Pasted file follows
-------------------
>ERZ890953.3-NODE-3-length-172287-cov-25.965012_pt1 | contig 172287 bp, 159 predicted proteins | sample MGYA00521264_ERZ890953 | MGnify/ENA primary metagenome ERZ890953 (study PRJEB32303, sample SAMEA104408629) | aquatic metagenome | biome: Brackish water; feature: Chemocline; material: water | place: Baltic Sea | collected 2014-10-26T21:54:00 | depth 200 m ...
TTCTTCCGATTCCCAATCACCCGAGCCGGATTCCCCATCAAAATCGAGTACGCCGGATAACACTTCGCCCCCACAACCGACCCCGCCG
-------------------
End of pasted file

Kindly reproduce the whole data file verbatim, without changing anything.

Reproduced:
>ERZ890953.3-NODE-3-length-172287-cov-25.965012_pt1 | contig 172287 bp, 159 predicted proteins | sample MGYA00521264_ERZ890953 | MGnify/ENA primary metagenome ERZ890953 (study PRJEB32303, sample SAMEA104408629) | aquatic metagenome | biome: Brackish water; feature: Chemocline; material: water | place: Baltic Sea | collected 2014-10-26T21:54:00 | depth 200 m ...
TTCTTCCGATTCCCAATCACCCGAGCCGGATTCCCCATCAAAATCGAGTACGCCGGATAACACTTCGCCCCCACAACCGACCCCGCCG